Septic tanks are an excellent option for sewage disposal if you live in a rural area or an area that lacks a cheap distributed plumbing option. Since a septic tank is a self-contained purification system, your are entirely responsible for every step of the process. Therefore, it is of the utmost importance that you maintain your septic tank, so here's a breakdown on the do's and don'ts:
The most important thing to understand about your septic tank is that it will receive any and all waste that you put in your drains, toilets, or sinks. This means that every bit of food and cleaning agent that you put into your plumbing will end up travelling through your septic tank. Unfortunately, some waste material can greatly inhibit the purifying properties of your septic tank.
For instance, greasy foods and coffee grounds can contribute to the buildup of scum in your septic tank, which is an insoluble layer that sits on top of the water in your septic tank.
Similarly, plastics and other materials that don't break down can clog up your septic tank and create blockages. These blockages can lead to an extreme buildup of waste in your pipes or septic tank, which will then prevent your plumbing from functioning.
Finally, you need to be extremely careful about any chemicals that you put into your septic tank. Toxic substances such as bleach should not be dumped into your septic tank, since the chemicals in these substances can easily disrupt the balance of helpful bacteria in your septic tank. Drain cleaners are particularly dangerous, since only a very small amount is required in order to cause catastrophic damage to the ecology of a septic tank.
Even if you are extremely vigilant about monitoring your dumping habits, you will still need to get inspections for your septic tank. This means hiring a specialized inspector who will come to your property and take several measurements of your septic tank in order to gauge the general health of the system.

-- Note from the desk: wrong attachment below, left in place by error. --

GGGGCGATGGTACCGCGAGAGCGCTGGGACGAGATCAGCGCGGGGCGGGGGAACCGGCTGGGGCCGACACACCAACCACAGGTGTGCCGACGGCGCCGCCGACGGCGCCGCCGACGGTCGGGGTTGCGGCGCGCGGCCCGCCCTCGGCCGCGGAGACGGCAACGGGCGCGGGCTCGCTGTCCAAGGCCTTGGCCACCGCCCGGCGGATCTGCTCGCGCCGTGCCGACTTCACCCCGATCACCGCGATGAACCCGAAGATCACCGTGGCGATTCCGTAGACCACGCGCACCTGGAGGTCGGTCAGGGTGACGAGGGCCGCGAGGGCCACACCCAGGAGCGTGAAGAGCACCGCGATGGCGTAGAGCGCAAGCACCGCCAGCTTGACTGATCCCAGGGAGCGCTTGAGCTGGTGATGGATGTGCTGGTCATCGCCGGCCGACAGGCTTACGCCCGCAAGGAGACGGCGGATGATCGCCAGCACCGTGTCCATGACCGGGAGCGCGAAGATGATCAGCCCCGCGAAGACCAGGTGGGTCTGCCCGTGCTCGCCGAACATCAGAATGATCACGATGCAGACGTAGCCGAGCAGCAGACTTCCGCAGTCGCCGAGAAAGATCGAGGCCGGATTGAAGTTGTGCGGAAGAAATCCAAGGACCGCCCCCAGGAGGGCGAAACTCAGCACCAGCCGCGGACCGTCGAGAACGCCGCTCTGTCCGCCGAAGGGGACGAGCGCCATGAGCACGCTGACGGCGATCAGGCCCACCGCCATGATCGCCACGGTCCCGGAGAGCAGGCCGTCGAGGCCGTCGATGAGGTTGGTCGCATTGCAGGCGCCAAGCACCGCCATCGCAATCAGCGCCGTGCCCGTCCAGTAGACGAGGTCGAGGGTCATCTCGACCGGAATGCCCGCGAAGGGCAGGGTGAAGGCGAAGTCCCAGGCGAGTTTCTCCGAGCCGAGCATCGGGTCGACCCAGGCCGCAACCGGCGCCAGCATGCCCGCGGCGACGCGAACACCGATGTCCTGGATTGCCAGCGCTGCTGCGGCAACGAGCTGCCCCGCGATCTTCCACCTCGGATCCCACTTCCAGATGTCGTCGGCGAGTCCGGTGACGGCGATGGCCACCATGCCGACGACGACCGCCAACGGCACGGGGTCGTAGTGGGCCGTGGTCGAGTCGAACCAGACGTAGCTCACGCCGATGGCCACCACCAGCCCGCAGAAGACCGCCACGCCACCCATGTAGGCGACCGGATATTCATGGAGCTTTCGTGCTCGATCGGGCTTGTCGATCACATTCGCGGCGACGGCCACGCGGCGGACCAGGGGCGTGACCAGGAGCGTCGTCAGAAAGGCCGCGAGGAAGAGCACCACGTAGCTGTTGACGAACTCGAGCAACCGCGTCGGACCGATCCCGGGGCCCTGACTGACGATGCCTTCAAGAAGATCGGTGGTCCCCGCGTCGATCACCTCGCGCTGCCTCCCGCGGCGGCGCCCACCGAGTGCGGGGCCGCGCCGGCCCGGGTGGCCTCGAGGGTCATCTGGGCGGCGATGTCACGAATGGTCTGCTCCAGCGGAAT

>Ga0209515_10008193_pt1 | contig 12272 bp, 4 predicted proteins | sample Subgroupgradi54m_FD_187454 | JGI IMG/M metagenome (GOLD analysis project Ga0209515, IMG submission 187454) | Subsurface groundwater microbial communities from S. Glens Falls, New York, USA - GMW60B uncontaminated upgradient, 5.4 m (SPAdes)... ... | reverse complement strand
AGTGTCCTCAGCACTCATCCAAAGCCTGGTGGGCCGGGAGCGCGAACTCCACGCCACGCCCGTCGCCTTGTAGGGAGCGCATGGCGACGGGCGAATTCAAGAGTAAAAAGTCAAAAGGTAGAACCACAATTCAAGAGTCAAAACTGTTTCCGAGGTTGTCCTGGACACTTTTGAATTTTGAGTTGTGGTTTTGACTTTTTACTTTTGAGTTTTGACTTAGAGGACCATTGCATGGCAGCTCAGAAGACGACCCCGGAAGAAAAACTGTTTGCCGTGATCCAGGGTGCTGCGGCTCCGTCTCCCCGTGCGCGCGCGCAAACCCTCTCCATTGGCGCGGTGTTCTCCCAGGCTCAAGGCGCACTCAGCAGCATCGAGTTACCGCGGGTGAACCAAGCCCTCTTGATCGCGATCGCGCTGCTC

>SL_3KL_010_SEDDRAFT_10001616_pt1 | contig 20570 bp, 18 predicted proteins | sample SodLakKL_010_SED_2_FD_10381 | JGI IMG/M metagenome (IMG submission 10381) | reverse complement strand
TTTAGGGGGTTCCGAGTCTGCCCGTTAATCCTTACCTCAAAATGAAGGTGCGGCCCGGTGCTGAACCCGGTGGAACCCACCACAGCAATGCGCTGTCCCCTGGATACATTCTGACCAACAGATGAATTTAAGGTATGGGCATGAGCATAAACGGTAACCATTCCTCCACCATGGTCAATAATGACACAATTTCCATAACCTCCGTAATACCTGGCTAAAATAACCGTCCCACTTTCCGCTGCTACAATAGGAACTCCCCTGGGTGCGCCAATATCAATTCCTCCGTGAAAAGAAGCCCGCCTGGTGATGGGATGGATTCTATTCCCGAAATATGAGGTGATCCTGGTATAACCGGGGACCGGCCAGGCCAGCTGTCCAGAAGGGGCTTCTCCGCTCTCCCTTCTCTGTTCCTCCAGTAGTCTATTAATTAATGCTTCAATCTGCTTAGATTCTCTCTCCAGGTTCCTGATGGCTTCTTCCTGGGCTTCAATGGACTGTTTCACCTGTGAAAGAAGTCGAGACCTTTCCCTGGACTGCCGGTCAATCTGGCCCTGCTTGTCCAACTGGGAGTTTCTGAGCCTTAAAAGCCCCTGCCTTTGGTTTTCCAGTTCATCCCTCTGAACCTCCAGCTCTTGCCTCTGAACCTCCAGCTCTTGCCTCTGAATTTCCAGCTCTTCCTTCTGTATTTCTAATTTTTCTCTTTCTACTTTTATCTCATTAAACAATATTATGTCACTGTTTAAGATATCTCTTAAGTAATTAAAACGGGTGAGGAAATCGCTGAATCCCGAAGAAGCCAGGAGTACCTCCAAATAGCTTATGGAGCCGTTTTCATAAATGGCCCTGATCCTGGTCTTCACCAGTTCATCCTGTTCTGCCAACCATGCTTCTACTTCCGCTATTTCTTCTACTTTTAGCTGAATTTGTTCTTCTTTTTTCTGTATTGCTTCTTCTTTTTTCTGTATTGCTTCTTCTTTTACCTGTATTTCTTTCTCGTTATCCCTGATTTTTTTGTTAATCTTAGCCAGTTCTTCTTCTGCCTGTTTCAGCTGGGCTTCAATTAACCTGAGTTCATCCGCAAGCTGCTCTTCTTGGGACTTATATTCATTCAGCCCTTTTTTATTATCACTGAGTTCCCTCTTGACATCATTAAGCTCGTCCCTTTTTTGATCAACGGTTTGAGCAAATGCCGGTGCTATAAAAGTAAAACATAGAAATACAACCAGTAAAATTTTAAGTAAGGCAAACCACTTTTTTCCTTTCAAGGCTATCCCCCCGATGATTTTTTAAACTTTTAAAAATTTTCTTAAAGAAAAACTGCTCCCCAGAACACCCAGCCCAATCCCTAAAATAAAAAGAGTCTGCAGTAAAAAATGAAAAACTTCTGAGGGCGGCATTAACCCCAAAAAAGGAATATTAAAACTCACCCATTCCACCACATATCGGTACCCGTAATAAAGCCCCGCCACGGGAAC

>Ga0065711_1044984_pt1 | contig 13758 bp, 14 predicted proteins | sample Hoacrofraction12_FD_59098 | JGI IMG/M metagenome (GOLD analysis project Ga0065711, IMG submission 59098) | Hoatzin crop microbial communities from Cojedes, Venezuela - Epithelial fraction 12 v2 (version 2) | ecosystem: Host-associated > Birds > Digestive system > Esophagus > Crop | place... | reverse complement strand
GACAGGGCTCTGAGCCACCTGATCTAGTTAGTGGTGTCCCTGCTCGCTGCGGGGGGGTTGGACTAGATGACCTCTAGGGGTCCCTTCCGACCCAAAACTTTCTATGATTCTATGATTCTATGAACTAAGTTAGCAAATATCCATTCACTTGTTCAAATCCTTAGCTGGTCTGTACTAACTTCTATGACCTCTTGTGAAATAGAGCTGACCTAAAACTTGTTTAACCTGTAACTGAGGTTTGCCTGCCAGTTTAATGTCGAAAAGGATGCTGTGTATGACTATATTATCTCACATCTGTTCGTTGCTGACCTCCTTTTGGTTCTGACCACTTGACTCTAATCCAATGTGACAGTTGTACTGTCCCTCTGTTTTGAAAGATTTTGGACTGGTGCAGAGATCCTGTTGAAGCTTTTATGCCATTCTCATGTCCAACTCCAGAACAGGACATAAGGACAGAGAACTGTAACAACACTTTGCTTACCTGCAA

Normally, this means using a measuring device to determine the depth of three separate levels: the scum, the waste water, and the sludge. Ideally, you want to have very shallow scum and sludge layers, with a fairly deep and clear waste water layer. As your septic tank filters out waste over time, the scum layer will grow as insoluble liquids and fats are processed, while the sludge layer will grow as dense materials are deposited.
If your sludge or scum layer become too deep, then you might need to schedule a thorough cleaning of your septic tank (with companies like Southern Sanitary Systems Inc).Share
31 March 2015
When it comes to ordering industrial equipment for a new business or big project, it can be tough trying to keep track of everything that needs attention. Not only do you have to make sure that your new equipment is in proper working order, but you need to learn about the warranties and insurance plans that come with them in case of an accident or breakdown. You also have to make sure that employees are properly trained about how to manage and maintain the new equipment. There is no need to invest in costly training programs for successful implementation of your new equipment – you can use the tips and tricks on this blog to get the job done.